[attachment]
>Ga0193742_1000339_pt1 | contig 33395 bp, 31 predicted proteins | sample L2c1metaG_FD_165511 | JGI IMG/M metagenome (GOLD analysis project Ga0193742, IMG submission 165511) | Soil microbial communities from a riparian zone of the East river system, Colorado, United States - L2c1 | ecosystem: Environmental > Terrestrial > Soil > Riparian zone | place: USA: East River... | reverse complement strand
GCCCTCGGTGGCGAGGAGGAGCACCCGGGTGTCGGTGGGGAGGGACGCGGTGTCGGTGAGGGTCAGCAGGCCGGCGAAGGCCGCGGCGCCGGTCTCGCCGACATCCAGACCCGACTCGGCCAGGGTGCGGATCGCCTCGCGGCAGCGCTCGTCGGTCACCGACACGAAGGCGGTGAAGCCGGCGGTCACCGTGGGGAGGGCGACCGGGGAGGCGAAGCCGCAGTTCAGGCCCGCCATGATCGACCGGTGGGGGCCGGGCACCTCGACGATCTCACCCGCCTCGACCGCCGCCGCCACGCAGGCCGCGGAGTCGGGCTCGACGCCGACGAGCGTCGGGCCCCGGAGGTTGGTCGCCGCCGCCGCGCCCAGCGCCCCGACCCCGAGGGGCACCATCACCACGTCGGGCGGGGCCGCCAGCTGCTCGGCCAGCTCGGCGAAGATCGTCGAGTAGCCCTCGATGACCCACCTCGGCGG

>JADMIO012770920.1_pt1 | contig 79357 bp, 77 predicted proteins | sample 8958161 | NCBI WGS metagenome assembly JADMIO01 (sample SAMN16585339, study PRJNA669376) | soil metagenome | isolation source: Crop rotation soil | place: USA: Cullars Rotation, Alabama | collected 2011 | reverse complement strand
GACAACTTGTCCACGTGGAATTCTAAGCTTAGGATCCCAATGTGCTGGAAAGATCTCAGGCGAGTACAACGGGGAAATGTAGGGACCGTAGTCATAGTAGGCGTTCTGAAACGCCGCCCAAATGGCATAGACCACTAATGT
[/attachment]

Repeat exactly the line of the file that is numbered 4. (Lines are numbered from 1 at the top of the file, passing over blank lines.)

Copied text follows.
GACAACTTGTCCACGTGGAATTCTAAGCTTAGGATCCCAATGTGCTGGAAAGATCTCAGGCGAGTACAACGGGGAAATGTAGGGACCGTAGTCATAGTAGGCGTTCTGAAACGCCGCCCAAATGGCATAGACCACTAATGT